Ənd ayn žamanaks ekacʿ i gorc hazarapetutʿean kayser i veray Pʿiwnikecʿwocʿ ew Pałestinacʿwocʿ, Asorwocʿ ew Miǰagetacʿ, Maṙinos ordi Storgeay:
aṙ or aṙakʿeacʿ Abgaros erkus i glxaworacʿ iwrocʿ, zMarihab bdešxn Ałjneacʿ, ew zŠamšagram nahapet Apahuneacʿ tohmin, ew zAnan hawatarim iwr` i kʿałakʿn Betʿkʿubin, zgacʿucʿanel nma zpatčaṙs ertʿaloyn iwroy yarewels, cʿucʿanelov nma zgir uxtin` or ənd Artašēs ew ənd ełbars iwr, ew aṙnel zna tʿikuns ōgnakanutʿean :
Orocʿ ekeal gtin zna yElewtʿeroypōlis :
Ew nora ənkaleal znosa xałałutʿeamb ew mecaranōkʿ, aṙnē patasxani Abgaru: Mi kaskacēr i kayserē saks aynr, miayn zi harkeln liov pʿutʿascʿis :
Ew nocʿa darjeal anti, elin yErusałēm tesanel zPʿrkičʿn mer Kʿristos vasn lroy hambawocʿ skʿančʿelagorcutʿeancʿn: orum ew akanates ełeal patmecʿin Abgaru :
Ənd or zarmacʿeal Abgaru, hawatacʿ čšmartapēs ibr ardarew ordi Astucoy, ew asē: Ayn zōrutʿiwnkʿ očʿ mardoy en, ayl Astucoy: zi čʿikʿ okʿ i mardkanē or karē zmeṙeals yarucʿanel, baycʿ miayn Astuac :
Ew kʿanzi apakaneal ēr marminn iwr i čʿaračʿar cʿawocʿ, or patahecʿin nma i Parsicʿ ašxarhin yaṙaǰ kʿan zeawtʿn am, or i mardkanē očʿ ełew nma hnar bžškutʿean, et tanel nma tʿułtʿ ałačʿanacʿ, gal ew bžškel zna i cʿawocʿn
Ənd ayn žamanaks ekacʿ i gorc hazarapetutʿean kayser i veray Pʿiwnikecʿwocʿ ew Pałestinacʿwocʿ, Asorwocʿ ew Miǰagetacʿ, Maṙinos ordi Storgeay: aṙ or aṙakʿeacʿ Abgaros erkus i glxaworacʿ iwrocʿ, zMarihab bdešxn Ałjneacʿ, ew zŠamšagram nahapet Apahuneacʿ tohmin, ew zAnan hawatarim iwr` i kʿałakʿn Betʿkʿubin, zgacʿucʿanel nma zpatčaṙs ertʿaloyn iwroy yarewels, cʿucʿanelov nma zgir uxtin` or ənd Artašēs ew ənd ełbars iwr, ew aṙnel zna tʿikuns ōgnakanutʿean : Orocʿ ekeal gtin zna yElewtʿeroypōlis : Ew nora ənkaleal znosa xałałutʿeamb ew mecaranōkʿ, aṙnē patasxani Abgaru: Mi kaskacēr i kayserē saks aynr, miayn zi harkeln liov pʿutʿascʿis : Ew nocʿa darjeal anti, elin yErusałēm tesanel zPʿrkičʿn mer Kʿristos vasn lroy hambawocʿ skʿančʿelagorcutʿeancʿn: orum ew akanates ełeal patmecʿin Abgaru : Ənd or zarmacʿeal Abgaru, hawatacʿ čšmartapēs ibr ardarew ordi Astucoy, ew asē: Ayn zōrutʿiwnkʿ očʿ mardoy en, ayl Astucoy: zi čʿikʿ okʿ i mardkanē or karē zmeṙeals yarucʿanel, baycʿ miayn Astuac : Ew kʿanzi apakaneal ēr marminn iwr i čʿaračʿar cʿawocʿ, or patahecʿin nma i Parsicʿ ašxarhin yaṙaǰ kʿan zeawtʿn am, or i mardkanē očʿ ełew nma hnar bžškutʿean, et tanel nma tʿułtʿ ałačʿanacʿ, gal ew bžškel zna i cʿawocʿn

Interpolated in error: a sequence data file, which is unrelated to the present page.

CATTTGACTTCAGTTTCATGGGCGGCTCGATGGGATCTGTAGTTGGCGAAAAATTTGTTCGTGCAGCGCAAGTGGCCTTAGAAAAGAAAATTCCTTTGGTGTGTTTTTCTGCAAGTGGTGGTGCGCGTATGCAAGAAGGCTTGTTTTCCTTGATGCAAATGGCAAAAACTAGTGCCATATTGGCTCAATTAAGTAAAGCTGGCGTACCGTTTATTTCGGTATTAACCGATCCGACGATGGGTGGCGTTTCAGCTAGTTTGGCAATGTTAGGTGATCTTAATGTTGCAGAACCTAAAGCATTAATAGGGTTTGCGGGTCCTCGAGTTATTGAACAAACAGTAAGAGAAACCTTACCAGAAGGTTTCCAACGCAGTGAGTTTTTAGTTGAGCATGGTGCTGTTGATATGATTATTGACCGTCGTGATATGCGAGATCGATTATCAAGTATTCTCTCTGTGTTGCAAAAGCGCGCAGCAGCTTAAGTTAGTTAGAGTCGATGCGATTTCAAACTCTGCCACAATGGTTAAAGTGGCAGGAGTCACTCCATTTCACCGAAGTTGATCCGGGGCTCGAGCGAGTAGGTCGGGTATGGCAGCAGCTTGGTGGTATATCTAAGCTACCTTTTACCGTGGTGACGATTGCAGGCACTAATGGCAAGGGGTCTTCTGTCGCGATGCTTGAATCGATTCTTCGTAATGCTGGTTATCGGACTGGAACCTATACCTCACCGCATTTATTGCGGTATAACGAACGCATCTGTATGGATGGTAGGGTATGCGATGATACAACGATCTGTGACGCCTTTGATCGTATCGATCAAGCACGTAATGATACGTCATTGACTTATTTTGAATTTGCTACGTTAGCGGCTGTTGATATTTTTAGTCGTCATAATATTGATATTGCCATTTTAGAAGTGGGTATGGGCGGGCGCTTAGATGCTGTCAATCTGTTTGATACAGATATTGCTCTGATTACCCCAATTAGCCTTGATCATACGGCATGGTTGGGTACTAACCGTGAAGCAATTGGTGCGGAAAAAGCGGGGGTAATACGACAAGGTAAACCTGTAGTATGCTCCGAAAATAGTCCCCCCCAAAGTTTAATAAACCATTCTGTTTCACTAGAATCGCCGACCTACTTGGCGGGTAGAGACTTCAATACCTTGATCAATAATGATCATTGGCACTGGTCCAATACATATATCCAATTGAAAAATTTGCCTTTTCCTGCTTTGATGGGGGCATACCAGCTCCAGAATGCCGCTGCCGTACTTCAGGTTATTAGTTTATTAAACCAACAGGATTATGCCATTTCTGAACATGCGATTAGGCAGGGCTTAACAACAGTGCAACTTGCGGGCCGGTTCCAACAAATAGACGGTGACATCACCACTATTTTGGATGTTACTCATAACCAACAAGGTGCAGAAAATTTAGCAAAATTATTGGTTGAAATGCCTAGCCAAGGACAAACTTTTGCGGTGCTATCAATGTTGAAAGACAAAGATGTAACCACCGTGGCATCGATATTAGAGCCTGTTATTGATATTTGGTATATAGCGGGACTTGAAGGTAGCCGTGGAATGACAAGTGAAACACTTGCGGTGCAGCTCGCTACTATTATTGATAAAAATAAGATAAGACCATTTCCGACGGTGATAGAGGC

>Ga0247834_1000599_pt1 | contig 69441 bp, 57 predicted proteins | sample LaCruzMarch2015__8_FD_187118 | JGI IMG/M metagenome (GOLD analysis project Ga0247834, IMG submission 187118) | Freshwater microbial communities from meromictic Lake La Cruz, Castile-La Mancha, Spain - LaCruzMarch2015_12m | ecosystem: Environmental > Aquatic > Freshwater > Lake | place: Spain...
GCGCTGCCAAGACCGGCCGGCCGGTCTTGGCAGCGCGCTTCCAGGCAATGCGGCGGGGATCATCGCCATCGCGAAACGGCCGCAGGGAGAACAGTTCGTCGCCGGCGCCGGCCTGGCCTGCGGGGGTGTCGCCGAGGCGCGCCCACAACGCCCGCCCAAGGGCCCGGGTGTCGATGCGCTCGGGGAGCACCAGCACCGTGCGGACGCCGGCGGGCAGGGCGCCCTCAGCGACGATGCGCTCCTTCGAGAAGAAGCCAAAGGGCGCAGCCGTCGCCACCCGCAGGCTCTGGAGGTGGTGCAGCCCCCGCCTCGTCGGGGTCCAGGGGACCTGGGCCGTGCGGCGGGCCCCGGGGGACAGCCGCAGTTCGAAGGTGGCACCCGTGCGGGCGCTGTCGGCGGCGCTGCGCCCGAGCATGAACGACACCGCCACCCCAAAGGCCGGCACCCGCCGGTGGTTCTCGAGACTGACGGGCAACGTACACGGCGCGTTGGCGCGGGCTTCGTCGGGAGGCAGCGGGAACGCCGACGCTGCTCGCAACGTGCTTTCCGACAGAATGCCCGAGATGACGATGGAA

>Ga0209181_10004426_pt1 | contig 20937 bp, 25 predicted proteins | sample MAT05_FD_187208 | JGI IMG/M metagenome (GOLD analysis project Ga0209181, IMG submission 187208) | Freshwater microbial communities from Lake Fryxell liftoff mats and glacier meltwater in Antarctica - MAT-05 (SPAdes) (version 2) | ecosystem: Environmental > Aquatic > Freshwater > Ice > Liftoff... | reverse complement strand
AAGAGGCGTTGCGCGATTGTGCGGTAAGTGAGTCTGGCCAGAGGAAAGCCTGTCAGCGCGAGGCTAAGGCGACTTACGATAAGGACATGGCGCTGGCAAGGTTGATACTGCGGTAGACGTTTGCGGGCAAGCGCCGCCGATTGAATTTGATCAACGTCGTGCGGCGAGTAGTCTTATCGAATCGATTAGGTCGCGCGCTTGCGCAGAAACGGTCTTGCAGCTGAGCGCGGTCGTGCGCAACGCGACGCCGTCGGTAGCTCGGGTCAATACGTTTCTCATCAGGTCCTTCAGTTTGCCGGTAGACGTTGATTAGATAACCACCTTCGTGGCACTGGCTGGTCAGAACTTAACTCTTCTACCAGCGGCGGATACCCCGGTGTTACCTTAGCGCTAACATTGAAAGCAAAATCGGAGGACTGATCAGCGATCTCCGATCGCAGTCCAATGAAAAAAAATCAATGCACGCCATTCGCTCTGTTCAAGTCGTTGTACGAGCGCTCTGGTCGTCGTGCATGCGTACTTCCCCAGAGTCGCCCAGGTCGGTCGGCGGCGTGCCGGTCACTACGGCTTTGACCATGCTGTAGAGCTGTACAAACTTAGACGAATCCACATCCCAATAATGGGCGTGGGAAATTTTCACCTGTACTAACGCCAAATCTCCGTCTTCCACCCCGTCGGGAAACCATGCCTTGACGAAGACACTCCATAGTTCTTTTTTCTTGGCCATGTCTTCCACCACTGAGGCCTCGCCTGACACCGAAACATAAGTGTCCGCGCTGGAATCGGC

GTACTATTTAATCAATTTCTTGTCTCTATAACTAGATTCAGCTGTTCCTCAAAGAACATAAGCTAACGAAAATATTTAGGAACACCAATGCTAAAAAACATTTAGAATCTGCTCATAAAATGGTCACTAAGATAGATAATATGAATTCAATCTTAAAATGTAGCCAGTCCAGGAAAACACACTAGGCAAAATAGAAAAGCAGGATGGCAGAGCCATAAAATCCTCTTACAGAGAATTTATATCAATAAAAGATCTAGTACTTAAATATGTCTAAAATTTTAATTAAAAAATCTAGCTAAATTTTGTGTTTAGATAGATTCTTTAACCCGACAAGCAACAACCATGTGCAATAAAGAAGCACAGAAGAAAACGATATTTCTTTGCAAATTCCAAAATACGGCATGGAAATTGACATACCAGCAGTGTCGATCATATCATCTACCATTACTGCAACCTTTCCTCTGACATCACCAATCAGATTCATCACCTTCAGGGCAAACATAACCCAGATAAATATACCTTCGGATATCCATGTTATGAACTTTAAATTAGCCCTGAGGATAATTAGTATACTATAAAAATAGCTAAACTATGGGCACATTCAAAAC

At that time Marinus, son of Storgius, took the post of the emperor's chiliarch over the Phoenicians and Palestinians, the Syrians and Mesopotamians. And to him Abgar sent two from among his notables, Mar Ihab, the consul of Aghjnik', and Shamshagram, a senior prince of the dynasty of the Apahunis, as well as Anan his confidant, to the city of Bet-Kubin, to inform him of the reasons of his going to the East by showing him the text of the agreement which was between Artashes and his brothers, and to make him an aid of his support. And they, upon arriving, found him in Eleutheropolis. And he, having received them with peace and honor, gave an answer to Abgar: Do not doubt the emperor on account of this, merely that you hasten to pay his tribute off in full. And they, having returned from there, went up to Jerusalem to see our Savior Christ on account of hearing the news of the miracles; and being witness to this, they recounted this to Abgar. Astonished at this, Abgar recognized him truly as son of God, and said: "These marvels are not of man but of God, for there is no one among men who is able to raise the dead, save God alone." And because his own body was corrupted by terrible pains, which had befallen him in the land of the Persians seven years before, and which among men there was not for him a means of curing, he granted to be taken to him a letter of entreaty to come and cure him of his pains....
The remaining declensions of nouns and adjectives have variable stems. For the most part these stems end in the resonants r, ł, n. Some substantives retain the resonant throughout the paradigm, while others do not. Of those that do, one finds changes in the stem-vowel preceding the resonant.